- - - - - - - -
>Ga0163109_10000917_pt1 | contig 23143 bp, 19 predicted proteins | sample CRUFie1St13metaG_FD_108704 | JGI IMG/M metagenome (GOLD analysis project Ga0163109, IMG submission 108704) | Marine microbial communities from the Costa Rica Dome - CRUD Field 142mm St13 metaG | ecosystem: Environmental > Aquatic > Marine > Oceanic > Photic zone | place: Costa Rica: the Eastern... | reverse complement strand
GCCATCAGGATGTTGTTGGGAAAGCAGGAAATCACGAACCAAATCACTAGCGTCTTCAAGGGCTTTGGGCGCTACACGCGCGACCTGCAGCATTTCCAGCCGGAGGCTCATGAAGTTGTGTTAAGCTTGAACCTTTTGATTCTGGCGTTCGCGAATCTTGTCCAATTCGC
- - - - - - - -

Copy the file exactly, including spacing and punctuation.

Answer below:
>Ga0163109_10000917_pt1 | contig 23143 bp, 19 predicted proteins | sample CRUFie1St13metaG_FD_108704 | JGI IMG/M metagenome (GOLD analysis project Ga0163109, IMG submission 108704) | Marine microbial communities from the Costa Rica Dome - CRUD Field 142mm St13 metaG | ecosystem: Environmental > Aquatic > Marine > Oceanic > Photic zone | place: Costa Rica: the Eastern... | reverse complement strand
GCCATCAGGATGTTGTTGGGAAAGCAGGAAATCACGAACCAAATCACTAGCGTCTTCAAGGGCTTTGGGCGCTACACGCGCGACCTGCAGCATTTCCAGCCGGAGGCTCATGAAGTTGTGTTAAGCTTGAACCTTTTGATTCTGGCGTTCGCGAATCTTGTCCAATTCGC